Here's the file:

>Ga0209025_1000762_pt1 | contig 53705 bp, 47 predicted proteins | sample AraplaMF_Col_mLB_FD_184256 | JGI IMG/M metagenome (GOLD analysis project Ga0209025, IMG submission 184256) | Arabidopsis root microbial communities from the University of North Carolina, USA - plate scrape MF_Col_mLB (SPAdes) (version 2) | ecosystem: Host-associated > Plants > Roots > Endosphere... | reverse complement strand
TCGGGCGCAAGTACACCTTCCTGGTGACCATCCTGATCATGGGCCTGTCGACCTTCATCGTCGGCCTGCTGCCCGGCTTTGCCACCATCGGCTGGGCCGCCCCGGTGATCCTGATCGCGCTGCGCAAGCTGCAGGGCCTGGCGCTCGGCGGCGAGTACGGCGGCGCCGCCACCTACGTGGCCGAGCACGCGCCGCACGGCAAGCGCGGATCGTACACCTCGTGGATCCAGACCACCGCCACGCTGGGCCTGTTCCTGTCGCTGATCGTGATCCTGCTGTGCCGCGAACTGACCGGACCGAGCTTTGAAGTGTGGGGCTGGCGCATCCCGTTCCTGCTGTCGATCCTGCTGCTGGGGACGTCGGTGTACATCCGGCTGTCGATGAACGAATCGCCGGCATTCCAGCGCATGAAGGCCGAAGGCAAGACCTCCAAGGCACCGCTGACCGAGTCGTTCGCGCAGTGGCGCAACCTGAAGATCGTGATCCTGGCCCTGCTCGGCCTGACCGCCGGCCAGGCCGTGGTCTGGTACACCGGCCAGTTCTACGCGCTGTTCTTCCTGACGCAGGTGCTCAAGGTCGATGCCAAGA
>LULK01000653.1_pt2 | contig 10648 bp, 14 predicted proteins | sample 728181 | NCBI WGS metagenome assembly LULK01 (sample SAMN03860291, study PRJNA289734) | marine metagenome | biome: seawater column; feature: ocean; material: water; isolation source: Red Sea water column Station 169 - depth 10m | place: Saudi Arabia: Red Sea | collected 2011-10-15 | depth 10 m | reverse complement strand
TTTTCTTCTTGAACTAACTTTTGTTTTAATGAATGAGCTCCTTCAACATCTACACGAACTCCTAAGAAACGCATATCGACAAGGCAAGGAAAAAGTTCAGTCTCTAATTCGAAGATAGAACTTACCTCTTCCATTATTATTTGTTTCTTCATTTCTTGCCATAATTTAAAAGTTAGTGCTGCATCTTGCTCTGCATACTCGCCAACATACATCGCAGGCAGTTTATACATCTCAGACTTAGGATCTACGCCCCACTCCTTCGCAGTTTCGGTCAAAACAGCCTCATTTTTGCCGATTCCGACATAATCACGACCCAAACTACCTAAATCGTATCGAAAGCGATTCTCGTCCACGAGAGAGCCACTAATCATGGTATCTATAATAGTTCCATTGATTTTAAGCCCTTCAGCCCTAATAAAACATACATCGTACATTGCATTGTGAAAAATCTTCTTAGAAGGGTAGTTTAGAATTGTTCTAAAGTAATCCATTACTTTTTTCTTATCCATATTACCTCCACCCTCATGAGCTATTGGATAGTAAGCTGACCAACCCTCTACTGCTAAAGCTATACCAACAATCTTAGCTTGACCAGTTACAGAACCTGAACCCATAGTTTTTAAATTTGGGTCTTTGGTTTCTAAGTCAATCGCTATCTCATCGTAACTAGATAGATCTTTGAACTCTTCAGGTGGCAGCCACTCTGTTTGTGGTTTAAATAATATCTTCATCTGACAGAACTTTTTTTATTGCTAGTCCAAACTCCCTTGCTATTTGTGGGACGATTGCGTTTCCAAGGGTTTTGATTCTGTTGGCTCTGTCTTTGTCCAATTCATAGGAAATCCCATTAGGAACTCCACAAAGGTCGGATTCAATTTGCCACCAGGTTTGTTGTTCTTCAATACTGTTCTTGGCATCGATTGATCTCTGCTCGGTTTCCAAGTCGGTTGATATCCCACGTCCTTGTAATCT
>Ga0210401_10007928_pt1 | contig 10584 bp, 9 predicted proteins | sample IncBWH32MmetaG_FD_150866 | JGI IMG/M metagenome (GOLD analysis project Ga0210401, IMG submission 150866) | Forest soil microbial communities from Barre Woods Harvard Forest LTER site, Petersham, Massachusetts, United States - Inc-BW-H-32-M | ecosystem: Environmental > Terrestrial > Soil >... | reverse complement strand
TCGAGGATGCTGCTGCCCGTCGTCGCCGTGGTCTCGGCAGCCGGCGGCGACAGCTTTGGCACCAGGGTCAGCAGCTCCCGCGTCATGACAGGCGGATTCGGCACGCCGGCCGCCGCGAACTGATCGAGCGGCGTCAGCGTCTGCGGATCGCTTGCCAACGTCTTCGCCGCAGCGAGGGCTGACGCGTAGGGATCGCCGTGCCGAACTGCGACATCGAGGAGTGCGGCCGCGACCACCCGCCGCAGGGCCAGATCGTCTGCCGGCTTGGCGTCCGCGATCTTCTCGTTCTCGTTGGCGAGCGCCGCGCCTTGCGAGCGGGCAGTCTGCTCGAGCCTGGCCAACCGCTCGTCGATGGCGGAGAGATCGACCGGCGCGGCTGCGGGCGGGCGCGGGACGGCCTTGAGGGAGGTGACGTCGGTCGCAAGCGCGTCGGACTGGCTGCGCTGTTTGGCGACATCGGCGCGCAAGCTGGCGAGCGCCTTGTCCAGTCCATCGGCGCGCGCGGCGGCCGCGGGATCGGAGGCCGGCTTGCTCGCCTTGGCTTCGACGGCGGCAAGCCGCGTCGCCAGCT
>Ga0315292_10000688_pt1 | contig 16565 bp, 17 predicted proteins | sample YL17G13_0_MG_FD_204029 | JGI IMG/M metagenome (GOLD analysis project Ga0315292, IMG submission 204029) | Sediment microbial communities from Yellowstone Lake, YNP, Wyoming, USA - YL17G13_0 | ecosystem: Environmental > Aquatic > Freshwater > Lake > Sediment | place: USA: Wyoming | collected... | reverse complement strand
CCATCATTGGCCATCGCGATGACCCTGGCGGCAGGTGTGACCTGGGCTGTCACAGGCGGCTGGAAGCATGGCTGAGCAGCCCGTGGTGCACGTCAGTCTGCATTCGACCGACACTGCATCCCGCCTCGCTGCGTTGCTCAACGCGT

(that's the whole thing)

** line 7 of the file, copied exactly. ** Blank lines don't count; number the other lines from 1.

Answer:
>Ga0315292_10000688_pt1 | contig 16565 bp, 17 predicted proteins | sample YL17G13_0_MG_FD_204029 | JGI IMG/M metagenome (GOLD analysis project Ga0315292, IMG submission 204029) | Sediment microbial communities from Yellowstone Lake, YNP, Wyoming, USA - YL17G13_0 | ecosystem: Environmental > Aquatic > Freshwater > Lake > Sediment | place: USA: Wyoming | collected... | reverse complement strand